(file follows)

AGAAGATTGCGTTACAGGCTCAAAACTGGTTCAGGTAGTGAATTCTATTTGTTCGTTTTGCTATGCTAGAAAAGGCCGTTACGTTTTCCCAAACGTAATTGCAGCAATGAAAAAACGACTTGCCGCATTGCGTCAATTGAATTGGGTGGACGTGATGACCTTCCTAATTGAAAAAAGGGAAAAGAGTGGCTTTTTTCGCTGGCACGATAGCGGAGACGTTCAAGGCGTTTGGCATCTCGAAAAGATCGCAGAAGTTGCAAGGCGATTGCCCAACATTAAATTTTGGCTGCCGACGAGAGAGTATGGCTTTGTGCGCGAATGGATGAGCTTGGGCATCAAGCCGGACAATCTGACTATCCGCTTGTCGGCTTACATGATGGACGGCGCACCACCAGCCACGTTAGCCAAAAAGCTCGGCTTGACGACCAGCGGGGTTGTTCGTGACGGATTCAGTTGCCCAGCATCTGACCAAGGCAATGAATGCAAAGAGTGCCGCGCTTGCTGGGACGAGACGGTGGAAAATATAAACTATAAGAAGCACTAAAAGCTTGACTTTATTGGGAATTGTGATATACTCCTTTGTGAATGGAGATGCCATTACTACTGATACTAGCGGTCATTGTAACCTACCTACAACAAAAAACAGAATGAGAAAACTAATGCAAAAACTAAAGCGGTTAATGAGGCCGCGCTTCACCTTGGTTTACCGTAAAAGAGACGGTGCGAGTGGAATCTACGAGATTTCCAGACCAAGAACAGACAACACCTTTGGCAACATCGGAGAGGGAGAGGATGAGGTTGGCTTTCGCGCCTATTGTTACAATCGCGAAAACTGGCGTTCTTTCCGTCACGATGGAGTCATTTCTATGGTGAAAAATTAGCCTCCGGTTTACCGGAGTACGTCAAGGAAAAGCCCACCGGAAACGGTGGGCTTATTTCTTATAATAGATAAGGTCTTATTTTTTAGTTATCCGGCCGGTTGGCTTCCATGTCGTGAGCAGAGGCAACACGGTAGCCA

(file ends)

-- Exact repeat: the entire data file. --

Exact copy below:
AGAAGATTGCGTTACAGGCTCAAAACTGGTTCAGGTAGTGAATTCTATTTGTTCGTTTTGCTATGCTAGAAAAGGCCGTTACGTTTTCCCAAACGTAATTGCAGCAATGAAAAAACGACTTGCCGCATTGCGTCAATTGAATTGGGTGGACGTGATGACCTTCCTAATTGAAAAAAGGGAAAAGAGTGGCTTTTTTCGCTGGCACGATAGCGGAGACGTTCAAGGCGTTTGGCATCTCGAAAAGATCGCAGAAGTTGCAAGGCGATTGCCCAACATTAAATTTTGGCTGCCGACGAGAGAGTATGGCTTTGTGCGCGAATGGATGAGCTTGGGCATCAAGCCGGACAATCTGACTATCCGCTTGTCGGCTTACATGATGGACGGCGCACCACCAGCCACGTTAGCCAAAAAGCTCGGCTTGACGACCAGCGGGGTTGTTCGTGACGGATTCAGTTGCCCAGCATCTGACCAAGGCAATGAATGCAAAGAGTGCCGCGCTTGCTGGGACGAGACGGTGGAAAATATAAACTATAAGAAGCACTAAAAGCTTGACTTTATTGGGAATTGTGATATACTCCTTTGTGAATGGAGATGCCATTACTACTGATACTAGCGGTCATTGTAACCTACCTACAACAAAAAACAGAATGAGAAAACTAATGCAAAAACTAAAGCGGTTAATGAGGCCGCGCTTCACCTTGGTTTACCGTAAAAGAGACGGTGCGAGTGGAATCTACGAGATTTCCAGACCAAGAACAGACAACACCTTTGGCAACATCGGAGAGGGAGAGGATGAGGTTGGCTTTCGCGCCTATTGTTACAATCGCGAAAACTGGCGTTCTTTCCGTCACGATGGAGTCATTTCTATGGTGAAAAATTAGCCTCCGGTTTACCGGAGTACGTCAAGGAAAAGCCCACCGGAAACGGTGGGCTTATTTCTTATAATAGATAAGGTCTTATTTTTTAGTTATCCGGCCGGTTGGCTTCCATGTCGTGAGCAGAGGCAACACGGTAGCCA